The National Science Foundation has awarded Appalachian $995,509 in grant funding to implement ADVANCE APPALACHIAN — a program designed to support and advance the careers of Appalachian faculty who are women in STEM disciplines. The program will be implemented over the next three academic years.
With grant support from the U.S. Geological Survey, Appalachian biology professor Dr. Jon Davenport is undertaking a four-year project that will provide a clear understanding of how potential climate changes — including increased temperatures and changing precipitation — could affect salamander populations of Missouri’s Ozark Mountains.
Thanks to continued federal funding, marriage and family therapy and mental health counseling interns at Appalachian are helping to increase the availability of culturally sensitive behavioral health services for residents of Northwestern North Carolina. The four-year project has received $1.75 million-plus in support.
Thanks to a second awarded grant, Appalachian’s New River Light and Power has received more than $1.1 million to complete an environmental restoration project at the site of the Payne Branch dam on New River. The work will begin the week of July 20.
App State partners with ASU for grant-funded study of photovoltaic soiling loss
June 8, 2020
Appalachian’s Dr. Jaewon Oh has collaborated with members of Arizona State University’s Photovoltaic Reliability Laboratory to analyze the soiling loss — or power loss due to dirt, dust and other particles — of six PV power plants across the U.S., including one in North Carolina.
The “Supporting the STEM Pathway” project is designed to boost student success in calculus courses at Appalachian. Such courses span majors other than math, including biology, chemistry, geology, computer science, geography and physics.
Appalachian assistant professor Dr. Sonja Ardoin has received grant funding from American College Personnel Association (ACPA)-College Student Educators International for her proposed study to explore how social class and classism in higher education influence the experiences of administrators and faculty.
Dr. Johnathan Sugg, assistant professor in Appalachian’s Department of Geography and Planning, along with geography students Tatiana Magee and Will Hutchinson ’16 ’19, has completed a GIS analysis that supports the climate advocacy efforts of nonprofit Protect Our Winters.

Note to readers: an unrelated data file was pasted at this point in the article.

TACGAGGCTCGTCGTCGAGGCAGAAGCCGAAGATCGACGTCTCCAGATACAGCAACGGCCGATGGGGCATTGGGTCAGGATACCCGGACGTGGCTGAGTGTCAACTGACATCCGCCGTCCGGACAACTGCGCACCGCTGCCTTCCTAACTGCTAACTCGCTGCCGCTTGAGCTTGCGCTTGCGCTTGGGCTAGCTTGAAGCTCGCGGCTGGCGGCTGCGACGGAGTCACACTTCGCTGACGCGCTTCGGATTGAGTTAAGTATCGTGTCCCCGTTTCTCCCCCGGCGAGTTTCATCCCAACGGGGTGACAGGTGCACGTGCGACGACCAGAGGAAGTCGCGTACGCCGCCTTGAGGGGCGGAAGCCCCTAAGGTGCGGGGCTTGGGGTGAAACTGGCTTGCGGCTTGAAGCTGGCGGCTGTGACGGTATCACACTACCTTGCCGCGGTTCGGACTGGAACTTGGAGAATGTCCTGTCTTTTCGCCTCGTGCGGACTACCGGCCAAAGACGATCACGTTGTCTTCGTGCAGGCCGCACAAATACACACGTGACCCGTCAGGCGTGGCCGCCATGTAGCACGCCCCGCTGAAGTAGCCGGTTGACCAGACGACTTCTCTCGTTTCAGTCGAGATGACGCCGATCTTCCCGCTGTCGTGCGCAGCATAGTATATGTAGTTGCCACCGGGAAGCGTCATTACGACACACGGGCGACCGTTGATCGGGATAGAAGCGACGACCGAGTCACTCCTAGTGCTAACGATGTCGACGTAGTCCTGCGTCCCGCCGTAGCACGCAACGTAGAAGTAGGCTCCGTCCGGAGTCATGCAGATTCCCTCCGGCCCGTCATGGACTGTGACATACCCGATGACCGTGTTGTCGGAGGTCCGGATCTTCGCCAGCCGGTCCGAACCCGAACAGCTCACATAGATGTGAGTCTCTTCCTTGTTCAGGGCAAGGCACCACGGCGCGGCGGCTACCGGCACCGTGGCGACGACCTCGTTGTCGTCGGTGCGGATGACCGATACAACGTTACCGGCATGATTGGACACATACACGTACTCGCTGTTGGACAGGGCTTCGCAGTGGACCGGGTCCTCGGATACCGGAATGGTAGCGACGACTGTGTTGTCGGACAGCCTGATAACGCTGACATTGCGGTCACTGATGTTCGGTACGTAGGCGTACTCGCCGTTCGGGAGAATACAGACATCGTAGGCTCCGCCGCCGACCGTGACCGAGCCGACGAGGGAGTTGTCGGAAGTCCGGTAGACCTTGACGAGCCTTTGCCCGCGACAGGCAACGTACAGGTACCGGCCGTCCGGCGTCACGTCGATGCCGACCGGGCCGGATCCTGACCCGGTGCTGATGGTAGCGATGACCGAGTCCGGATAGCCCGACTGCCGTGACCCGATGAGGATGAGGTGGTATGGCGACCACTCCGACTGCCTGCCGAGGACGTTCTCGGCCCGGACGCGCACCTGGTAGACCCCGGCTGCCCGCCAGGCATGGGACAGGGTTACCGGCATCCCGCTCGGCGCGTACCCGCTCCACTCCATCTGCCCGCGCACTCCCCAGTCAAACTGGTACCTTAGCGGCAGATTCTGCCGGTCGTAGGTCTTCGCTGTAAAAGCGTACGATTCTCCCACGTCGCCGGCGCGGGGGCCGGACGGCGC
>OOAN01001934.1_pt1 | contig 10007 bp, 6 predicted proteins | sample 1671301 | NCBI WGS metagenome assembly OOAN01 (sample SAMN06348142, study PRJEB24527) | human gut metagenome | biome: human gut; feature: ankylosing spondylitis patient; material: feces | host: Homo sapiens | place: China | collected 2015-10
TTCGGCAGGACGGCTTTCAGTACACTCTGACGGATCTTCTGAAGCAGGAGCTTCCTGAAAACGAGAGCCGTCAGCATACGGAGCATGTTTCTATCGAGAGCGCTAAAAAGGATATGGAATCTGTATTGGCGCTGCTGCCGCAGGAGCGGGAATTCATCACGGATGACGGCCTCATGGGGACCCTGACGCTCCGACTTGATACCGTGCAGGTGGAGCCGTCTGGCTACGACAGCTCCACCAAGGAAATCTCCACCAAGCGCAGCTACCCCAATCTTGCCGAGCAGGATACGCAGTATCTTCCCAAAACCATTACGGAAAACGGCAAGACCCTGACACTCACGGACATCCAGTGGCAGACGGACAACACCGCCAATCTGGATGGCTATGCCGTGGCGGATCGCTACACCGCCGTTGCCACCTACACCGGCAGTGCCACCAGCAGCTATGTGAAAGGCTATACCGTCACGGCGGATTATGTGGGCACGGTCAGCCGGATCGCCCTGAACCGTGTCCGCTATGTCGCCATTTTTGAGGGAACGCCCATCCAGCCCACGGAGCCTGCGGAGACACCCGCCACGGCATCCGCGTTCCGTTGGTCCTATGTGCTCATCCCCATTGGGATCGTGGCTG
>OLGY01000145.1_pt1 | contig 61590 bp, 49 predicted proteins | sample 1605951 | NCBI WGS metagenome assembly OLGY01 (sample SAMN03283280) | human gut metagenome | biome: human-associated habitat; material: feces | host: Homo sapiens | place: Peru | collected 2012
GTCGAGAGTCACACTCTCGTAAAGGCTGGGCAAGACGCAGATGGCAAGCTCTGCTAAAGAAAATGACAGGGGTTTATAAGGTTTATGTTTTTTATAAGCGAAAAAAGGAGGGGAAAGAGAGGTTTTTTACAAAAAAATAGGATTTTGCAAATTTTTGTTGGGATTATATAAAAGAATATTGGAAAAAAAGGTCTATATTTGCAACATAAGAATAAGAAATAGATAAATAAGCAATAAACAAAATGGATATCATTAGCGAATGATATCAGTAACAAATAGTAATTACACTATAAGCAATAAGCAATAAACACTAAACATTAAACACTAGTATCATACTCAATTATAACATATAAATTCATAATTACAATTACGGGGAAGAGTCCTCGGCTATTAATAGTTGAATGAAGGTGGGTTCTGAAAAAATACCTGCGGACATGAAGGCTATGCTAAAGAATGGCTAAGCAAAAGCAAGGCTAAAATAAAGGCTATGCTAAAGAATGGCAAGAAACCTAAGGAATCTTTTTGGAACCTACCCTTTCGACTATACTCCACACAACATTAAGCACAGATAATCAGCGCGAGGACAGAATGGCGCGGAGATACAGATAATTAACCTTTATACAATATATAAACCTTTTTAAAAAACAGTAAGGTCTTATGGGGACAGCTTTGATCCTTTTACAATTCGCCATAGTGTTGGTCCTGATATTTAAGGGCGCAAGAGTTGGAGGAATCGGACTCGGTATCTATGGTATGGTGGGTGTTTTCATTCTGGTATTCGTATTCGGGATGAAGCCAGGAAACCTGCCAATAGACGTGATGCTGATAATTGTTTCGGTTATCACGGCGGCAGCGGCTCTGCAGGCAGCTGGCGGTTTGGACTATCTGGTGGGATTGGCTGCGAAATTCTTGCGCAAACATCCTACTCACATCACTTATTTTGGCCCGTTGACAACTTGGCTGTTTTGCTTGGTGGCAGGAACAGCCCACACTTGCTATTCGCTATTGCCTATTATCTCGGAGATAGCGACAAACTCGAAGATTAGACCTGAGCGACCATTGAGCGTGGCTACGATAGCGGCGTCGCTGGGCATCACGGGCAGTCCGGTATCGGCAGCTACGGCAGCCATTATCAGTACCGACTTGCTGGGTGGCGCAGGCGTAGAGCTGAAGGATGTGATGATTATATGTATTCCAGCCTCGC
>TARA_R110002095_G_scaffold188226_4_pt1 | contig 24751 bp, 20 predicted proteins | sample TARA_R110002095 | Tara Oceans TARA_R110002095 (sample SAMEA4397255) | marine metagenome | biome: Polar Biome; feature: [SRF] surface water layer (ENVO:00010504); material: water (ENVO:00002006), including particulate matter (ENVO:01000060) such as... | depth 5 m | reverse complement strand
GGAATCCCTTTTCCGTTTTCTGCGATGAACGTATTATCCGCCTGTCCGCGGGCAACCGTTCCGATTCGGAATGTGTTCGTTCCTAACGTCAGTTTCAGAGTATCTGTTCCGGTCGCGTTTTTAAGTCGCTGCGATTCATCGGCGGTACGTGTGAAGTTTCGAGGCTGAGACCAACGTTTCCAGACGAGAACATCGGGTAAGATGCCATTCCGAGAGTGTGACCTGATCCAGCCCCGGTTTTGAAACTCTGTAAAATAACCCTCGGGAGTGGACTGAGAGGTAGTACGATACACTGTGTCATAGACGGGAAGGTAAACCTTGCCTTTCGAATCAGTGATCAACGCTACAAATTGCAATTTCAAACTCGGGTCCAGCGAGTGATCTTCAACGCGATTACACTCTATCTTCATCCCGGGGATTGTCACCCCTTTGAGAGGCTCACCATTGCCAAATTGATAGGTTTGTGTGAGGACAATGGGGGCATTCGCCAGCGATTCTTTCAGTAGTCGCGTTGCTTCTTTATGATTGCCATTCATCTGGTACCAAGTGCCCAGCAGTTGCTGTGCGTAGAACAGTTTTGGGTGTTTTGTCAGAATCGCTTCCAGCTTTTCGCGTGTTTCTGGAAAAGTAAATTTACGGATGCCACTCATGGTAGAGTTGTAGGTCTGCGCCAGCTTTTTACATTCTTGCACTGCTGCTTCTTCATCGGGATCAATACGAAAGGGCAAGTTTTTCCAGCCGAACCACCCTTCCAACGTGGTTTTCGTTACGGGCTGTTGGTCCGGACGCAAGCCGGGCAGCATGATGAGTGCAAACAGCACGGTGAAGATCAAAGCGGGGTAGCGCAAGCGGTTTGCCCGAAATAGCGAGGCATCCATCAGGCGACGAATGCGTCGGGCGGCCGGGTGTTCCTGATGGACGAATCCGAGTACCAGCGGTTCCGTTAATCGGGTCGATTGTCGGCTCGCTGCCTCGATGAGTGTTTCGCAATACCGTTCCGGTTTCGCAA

Through the grant, the Child Development Center is partnering with Appalachian’s Department of Family and Child Studies to offer expanded services that include a new home visitation program and increased availability of infant and toddler care.
Dr. Kurt Michael, Appalachian’s Stanley R. Aeschleman Distinguished Professor of Psychology, is the university’s principal investigator for the federal grant that, over the next five years, will support the provision of mental health services and training in Western North Carolina’s rural K–12 schools.
Powell, assistant professor in Appalachian’s Department of Anthropology, is using her ACLS funding to collaborate with Diné community experts in the Navajo Nation to explore human–water relationships and the impact of climate change on the region.
Appalachian GEAR UP, a federally funded college access program, serves approximately 15,000 high school students from 11 Western North Carolina school districts by helping them prepare to enter and succeed in postsecondary education.
Smith, an associate professor of psychology at Appalachian, received more than $40,000 in NSF grant funding for the first year of a three-year study on optimism biases. Such biases can cause people to engage in risky behaviors, he said.
Appalachian professor and 2019–20 Fulbright awardee Dr. Paul Wallace is spending the 2019–20 academic year teaching at NovSU in Russia and refining the curriculum for a new App State Online graduate certificate in international leadership.
Powell, professor of creative writing at Appalachian, will teach a course on contemporary U.S. literature at Ovidius University of Constanta, in Romania, during spring 2020, as well as conduct research for his seventh novel.
Appalachian’s Sornito-Carter, an assistant professor of anthropology, will travel to the University of the Philippines Visayas in August 2020 to complete Fulbright research on heritage conservation and disaster management in relation to climate change in the Philippines.
Through the Fulbright Scholar Program, Williams, a professor in Appalachian’s Department of Nutrition and Health Care Management, will teach and perform research at Management Center Innsbruck in Austria in spring 2020.